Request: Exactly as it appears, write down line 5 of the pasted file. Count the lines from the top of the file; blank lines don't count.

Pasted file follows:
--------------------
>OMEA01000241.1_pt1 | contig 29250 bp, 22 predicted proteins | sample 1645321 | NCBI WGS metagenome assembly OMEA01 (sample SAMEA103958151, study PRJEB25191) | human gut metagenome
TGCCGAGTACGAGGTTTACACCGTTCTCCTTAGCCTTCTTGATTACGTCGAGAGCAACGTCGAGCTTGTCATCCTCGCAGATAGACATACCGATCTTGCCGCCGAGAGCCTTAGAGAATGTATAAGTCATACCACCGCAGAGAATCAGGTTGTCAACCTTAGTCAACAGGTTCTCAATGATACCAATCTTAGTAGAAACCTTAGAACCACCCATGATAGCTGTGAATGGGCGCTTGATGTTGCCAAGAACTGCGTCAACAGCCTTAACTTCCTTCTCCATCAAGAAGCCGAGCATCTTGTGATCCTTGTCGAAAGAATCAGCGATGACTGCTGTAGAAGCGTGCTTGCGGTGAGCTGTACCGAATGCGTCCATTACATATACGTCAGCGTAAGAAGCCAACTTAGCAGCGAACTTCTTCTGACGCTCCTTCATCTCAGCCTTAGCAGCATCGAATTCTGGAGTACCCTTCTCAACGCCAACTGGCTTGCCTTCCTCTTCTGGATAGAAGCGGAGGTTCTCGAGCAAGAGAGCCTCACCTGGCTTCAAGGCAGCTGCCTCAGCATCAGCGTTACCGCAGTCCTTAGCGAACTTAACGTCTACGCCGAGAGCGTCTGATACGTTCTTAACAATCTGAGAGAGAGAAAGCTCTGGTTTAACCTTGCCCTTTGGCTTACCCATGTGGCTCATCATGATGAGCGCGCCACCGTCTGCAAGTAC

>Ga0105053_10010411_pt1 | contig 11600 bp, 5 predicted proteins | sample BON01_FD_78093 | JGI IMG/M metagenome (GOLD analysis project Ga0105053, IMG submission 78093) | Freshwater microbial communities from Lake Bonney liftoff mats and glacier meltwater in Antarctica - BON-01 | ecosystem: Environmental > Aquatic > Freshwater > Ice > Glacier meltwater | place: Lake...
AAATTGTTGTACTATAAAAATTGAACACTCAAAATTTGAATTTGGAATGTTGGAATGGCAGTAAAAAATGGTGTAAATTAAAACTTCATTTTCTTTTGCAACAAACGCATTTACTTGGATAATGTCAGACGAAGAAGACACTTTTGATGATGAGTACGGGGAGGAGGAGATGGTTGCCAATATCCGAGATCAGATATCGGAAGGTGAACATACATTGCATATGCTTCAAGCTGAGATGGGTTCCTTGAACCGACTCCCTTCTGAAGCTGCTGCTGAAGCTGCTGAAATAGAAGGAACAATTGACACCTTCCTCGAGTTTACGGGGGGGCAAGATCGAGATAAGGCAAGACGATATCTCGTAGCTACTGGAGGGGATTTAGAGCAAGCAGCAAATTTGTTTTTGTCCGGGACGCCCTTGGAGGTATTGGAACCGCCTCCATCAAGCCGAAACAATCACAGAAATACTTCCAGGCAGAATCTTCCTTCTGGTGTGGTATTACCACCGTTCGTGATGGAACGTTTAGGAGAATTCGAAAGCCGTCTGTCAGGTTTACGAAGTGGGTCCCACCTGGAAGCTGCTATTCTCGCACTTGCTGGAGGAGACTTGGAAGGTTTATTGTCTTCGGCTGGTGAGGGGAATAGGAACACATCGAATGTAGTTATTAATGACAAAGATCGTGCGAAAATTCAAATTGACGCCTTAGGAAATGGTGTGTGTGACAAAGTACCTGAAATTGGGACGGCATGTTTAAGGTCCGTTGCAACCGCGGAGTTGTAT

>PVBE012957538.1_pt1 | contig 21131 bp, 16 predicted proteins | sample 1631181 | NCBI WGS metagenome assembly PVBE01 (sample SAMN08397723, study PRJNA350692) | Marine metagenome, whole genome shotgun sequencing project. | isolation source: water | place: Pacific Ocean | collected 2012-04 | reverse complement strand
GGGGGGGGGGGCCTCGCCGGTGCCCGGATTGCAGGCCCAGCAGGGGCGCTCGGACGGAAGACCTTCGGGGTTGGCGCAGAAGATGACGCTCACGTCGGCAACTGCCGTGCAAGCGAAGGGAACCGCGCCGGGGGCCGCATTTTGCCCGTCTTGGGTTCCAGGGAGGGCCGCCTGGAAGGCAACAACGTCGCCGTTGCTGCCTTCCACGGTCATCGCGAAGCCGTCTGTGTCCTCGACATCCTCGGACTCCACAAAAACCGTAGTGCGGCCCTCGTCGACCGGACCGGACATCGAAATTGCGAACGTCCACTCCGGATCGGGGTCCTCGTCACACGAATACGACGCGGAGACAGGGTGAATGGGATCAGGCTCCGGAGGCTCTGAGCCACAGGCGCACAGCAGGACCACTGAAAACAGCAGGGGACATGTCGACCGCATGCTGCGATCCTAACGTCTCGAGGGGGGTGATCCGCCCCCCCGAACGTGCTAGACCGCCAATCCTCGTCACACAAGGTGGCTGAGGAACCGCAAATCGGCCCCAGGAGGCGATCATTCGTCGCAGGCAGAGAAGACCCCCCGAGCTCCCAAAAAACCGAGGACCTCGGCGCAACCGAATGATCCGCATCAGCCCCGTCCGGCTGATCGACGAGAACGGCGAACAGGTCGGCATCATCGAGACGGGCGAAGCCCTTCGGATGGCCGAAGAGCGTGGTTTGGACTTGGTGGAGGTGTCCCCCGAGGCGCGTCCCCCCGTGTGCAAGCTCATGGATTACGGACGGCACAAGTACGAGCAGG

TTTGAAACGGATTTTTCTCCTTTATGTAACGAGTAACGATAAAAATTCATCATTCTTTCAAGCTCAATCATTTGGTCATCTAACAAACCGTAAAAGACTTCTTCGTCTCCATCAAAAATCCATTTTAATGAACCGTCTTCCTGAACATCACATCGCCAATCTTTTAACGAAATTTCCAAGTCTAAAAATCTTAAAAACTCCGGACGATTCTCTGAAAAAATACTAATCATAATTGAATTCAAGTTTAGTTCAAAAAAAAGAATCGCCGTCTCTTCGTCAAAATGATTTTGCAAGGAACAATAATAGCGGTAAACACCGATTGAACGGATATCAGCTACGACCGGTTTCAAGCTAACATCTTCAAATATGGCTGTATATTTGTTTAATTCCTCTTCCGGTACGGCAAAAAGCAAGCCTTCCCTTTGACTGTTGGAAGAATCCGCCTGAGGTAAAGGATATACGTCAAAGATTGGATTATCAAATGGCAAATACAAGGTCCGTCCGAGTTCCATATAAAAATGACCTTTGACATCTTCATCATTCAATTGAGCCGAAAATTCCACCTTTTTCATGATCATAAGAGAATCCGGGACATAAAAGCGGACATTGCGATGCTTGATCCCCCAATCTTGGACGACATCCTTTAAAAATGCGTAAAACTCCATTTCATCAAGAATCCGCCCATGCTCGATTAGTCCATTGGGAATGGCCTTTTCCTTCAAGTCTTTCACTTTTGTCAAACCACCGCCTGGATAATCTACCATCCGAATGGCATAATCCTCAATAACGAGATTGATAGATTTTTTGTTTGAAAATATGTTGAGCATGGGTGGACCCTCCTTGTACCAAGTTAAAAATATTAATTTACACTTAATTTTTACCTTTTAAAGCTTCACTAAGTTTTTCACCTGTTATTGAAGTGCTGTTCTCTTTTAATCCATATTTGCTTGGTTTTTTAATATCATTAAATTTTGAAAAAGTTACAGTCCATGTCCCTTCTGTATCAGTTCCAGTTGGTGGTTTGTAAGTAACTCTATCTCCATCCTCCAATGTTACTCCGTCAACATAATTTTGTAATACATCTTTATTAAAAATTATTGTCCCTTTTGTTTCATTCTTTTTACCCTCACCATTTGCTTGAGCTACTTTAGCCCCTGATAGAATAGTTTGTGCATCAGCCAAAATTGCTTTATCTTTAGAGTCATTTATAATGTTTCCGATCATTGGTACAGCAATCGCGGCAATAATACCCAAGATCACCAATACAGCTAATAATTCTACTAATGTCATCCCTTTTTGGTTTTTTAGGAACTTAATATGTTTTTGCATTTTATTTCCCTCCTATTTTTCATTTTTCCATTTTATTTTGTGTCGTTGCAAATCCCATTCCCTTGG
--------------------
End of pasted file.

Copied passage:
>PVBE012957538.1_pt1 | contig 21131 bp, 16 predicted proteins | sample 1631181 | NCBI WGS metagenome assembly PVBE01 (sample SAMN08397723, study PRJNA350692) | Marine metagenome, whole genome shotgun sequencing project. | isolation source: water | place: Pacific Ocean | collected 2012-04 | reverse complement strand